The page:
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handed over the finished plate and put in the new one, all without a hitch or mistake of any kind. As a mere piece of drill the performance was warmly praised by a military man present in the audience. During the long (forty-second) exposure, the party of observers duly took the opportunity of regarding the corona, according to instructions; but for the rest of the time their "eyes were in the boat." At the hundredth second the corona disappeared with the reappearing crescent of the Sun, and the lamps previously lowered were relit; the eclipse was over; but all the photographs had been secured, with several seconds to spare, an achievement which was duly appreciated by the audience.]

Now the eclipse is over, and if our photographs are not properly taken we must wait till the next eclipse; we cannot repeat this one. Fortunately we have had fine weather sometimes poor astronomers travel thousands of miles, get everything ready, and then it is cloudy or raining!—but I feel sure that when we develop our plates we shall find good pictures on them. And now what is the use of these pictures when we have them? Well, I cannot bother you with all the details of eclipse work, but I will try to give one or two illustrations of the way in which knowledge may be gained by the study of these pictures; and I will take the illustrations from my own work at eclipses, not because it is more important than that of other people, but because I know more about it.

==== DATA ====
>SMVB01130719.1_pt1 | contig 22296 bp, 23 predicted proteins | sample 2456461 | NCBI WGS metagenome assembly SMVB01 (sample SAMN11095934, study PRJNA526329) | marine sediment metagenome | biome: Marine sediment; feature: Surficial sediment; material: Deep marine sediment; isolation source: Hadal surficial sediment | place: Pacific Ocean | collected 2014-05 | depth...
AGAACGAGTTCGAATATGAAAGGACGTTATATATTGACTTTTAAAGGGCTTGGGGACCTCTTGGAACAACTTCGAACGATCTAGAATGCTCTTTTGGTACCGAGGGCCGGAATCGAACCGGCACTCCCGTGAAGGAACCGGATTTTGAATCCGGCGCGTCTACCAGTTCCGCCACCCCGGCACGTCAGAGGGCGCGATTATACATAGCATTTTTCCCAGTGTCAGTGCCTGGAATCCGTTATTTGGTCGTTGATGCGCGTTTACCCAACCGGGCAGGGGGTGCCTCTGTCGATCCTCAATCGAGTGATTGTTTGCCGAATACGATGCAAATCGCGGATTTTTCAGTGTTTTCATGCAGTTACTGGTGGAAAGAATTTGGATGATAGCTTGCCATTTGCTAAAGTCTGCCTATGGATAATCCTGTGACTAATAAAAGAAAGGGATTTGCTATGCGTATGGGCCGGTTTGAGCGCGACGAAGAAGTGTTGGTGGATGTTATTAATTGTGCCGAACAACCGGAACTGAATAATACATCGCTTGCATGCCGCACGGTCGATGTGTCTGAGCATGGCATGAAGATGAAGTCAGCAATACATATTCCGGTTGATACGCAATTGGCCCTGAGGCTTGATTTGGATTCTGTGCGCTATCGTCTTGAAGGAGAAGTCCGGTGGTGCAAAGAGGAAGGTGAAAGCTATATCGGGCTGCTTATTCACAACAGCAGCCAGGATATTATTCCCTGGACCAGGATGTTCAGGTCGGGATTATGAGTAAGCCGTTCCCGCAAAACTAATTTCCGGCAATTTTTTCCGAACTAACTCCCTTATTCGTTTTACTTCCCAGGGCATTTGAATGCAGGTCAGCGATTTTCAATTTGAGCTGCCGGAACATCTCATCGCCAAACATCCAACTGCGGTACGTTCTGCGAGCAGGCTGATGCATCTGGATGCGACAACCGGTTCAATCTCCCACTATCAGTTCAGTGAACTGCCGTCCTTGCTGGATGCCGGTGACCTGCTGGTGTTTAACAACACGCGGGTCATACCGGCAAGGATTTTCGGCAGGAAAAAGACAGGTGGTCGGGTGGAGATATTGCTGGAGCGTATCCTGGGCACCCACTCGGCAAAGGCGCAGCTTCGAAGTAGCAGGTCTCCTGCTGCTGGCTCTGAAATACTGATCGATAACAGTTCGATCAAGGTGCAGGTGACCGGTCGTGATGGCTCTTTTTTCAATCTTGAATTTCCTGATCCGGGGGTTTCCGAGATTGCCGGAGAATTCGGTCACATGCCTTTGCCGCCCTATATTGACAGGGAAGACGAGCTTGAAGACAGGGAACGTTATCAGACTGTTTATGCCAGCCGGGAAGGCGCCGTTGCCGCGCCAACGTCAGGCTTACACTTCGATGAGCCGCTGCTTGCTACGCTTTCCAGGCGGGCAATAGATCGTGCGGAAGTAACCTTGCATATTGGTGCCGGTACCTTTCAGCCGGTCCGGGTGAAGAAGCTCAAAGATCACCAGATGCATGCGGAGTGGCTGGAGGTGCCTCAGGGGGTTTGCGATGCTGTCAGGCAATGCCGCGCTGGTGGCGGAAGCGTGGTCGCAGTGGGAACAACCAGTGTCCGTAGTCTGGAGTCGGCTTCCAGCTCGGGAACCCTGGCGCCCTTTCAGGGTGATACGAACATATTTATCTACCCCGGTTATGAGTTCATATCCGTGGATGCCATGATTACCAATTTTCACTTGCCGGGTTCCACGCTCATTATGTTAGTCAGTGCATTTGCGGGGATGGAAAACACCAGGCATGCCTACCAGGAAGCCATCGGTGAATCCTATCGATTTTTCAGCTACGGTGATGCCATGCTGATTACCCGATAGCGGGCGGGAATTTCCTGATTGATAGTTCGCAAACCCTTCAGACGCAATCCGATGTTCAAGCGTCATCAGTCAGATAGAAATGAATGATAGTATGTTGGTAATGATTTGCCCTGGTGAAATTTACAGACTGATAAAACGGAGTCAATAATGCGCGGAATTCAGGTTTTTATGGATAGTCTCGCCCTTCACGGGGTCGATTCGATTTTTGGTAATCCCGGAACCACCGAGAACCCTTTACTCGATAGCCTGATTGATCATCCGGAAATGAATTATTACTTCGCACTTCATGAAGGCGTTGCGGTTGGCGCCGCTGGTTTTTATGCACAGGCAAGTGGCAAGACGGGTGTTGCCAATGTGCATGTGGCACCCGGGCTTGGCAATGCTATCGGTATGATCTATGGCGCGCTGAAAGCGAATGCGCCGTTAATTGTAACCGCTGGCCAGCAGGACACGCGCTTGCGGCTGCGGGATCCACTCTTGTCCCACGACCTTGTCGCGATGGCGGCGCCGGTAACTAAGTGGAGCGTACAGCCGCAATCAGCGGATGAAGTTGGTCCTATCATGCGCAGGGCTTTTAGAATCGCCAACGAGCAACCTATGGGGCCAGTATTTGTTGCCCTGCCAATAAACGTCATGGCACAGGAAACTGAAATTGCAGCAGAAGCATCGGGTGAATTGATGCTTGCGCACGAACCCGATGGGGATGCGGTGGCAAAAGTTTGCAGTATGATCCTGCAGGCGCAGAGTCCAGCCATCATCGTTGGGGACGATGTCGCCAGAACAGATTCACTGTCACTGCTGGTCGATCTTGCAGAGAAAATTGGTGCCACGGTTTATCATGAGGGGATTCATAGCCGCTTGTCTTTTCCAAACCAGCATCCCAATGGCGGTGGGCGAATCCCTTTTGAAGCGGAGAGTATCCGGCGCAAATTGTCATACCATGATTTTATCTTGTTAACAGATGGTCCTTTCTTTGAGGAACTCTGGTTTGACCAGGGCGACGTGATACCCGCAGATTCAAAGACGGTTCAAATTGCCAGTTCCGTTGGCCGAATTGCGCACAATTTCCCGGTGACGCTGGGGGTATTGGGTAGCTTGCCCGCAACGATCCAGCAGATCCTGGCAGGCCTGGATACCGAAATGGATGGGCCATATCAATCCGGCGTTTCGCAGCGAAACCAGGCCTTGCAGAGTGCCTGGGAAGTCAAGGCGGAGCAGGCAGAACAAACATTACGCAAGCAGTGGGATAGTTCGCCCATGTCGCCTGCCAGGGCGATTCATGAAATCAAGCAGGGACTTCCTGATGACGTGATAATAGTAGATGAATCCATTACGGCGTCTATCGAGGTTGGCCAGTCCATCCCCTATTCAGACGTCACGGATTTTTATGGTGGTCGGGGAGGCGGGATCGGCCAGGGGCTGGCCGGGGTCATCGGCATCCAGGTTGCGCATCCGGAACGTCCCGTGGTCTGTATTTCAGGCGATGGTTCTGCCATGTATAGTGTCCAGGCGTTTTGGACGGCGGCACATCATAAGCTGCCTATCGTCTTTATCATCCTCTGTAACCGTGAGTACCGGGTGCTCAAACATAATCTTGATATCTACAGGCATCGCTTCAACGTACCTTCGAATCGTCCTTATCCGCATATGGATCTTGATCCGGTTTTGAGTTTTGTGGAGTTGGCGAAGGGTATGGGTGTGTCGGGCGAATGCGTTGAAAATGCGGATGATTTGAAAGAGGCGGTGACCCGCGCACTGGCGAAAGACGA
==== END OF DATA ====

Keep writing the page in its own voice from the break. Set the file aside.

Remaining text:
I have been measuring the brightness of the corona at different distances from the Sun. Near the Sun it is very bright, as bright as the full Moon